Industry says FDA ‘bare-bones’ budget proposal jeopardizes food safety

February 16, 2008

The FDA has requested a budget increase of $42.4m for food safety initiatives in the 2009 fiscal year, but food industry and consumer groups say this will still leave administration under resourced in this area.

The FDA, part of the US Department of Health and Human Services, is responsible for safeguarding the country’s food supply. However, there have been growing concerns that under-funding at the department is putting American consumers at risk.

The Grocery Manufacturers Association (GMA) said that additional funding for food safety was not enough and “only covers cost of inflation.”

“Congress must make a commensurate investment in FDA’s food-related programs so that the FDA has the resources it needs to fulfil its critical food safety mission,” it said.

A spokesperson for the Center for Science in the Public Interest (CSPI) said that once other costs have been taken out, the requested increase amounts to only $32 million for food safety initiatives.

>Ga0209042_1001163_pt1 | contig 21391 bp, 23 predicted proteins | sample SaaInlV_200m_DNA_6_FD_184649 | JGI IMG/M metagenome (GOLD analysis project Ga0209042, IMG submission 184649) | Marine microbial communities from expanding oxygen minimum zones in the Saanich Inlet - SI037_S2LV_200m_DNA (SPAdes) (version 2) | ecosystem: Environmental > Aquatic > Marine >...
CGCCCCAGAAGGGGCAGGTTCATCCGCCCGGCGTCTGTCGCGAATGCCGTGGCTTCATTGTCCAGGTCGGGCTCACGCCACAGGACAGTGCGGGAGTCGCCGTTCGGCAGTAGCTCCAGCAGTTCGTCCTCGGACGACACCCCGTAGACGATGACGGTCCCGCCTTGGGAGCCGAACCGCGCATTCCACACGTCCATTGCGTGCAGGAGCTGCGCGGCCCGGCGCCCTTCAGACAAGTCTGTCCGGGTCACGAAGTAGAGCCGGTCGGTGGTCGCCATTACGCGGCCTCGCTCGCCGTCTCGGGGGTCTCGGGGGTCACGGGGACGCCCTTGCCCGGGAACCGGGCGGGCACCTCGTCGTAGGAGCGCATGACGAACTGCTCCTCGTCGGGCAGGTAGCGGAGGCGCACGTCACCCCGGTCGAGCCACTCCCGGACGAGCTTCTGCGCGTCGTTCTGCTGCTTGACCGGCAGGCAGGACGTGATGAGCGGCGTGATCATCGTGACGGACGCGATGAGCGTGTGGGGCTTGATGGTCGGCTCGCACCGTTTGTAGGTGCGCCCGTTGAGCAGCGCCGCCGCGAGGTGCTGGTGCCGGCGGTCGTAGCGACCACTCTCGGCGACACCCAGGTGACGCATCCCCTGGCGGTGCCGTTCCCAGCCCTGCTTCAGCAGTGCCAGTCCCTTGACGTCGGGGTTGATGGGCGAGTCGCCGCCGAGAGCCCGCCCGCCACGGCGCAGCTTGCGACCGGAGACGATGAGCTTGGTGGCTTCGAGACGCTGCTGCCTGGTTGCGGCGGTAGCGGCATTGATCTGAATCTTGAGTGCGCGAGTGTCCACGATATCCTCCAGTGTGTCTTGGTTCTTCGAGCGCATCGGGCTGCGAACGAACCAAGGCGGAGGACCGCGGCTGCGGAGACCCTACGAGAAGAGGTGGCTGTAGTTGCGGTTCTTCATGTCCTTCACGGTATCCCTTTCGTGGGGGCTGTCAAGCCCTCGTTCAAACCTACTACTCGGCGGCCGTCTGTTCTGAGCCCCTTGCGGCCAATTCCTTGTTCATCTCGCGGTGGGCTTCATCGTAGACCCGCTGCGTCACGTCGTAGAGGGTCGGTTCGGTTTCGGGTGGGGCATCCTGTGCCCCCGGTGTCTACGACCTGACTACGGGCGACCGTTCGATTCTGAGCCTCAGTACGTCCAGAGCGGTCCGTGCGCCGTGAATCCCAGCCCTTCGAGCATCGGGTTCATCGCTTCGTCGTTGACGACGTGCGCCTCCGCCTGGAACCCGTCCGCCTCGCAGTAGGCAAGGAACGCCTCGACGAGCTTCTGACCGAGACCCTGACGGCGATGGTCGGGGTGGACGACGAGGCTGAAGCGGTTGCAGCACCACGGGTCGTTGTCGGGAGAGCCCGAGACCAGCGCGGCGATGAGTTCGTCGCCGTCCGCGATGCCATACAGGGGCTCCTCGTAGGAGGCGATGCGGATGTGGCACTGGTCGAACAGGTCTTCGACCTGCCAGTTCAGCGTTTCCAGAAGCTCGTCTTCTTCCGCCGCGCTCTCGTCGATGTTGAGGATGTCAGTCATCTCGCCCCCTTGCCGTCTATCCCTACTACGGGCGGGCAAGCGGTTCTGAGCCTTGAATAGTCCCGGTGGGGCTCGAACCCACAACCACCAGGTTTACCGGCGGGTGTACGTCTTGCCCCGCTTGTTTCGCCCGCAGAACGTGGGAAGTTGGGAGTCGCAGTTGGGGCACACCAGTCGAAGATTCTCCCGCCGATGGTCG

Food Safety Director for the Center for Science in the Public Interest, Caroline Smith DeWaal, said this translates into a bare-bones increase of only $2 million when adjusted for the agency’s typical inflationary cost.

“The Bush Administration’s ‘food protection’ initiative is little more than shadow boxing against unsafe imports,” she said.

The requested budget is being seen as particularly disappointing given the political attention food safety has attracted.

At a press conference in the US Capitol in December 2007 Senator Dick Durbin (Illinois), Senator Edward M Kennedy (Massachusetts) and representatives from the food industry and customer interest groups, called on the White House to increase FDA food safety resources.

Senator Durbin was quoted by food groups as saying: “For years, Congress has pointed out that the FDA is understaffed and under funded….I am calling on the Administration to commit to doubling FDA funding over the next five years. We simply cannot leave American families vulnerable when it comes to food safety.”

According to the GMA, a week before that conference a subcommittee of the FDA’s Science Board had released a report detailing how under funding was jeopardizing the agency’s ability to protect the food supply.

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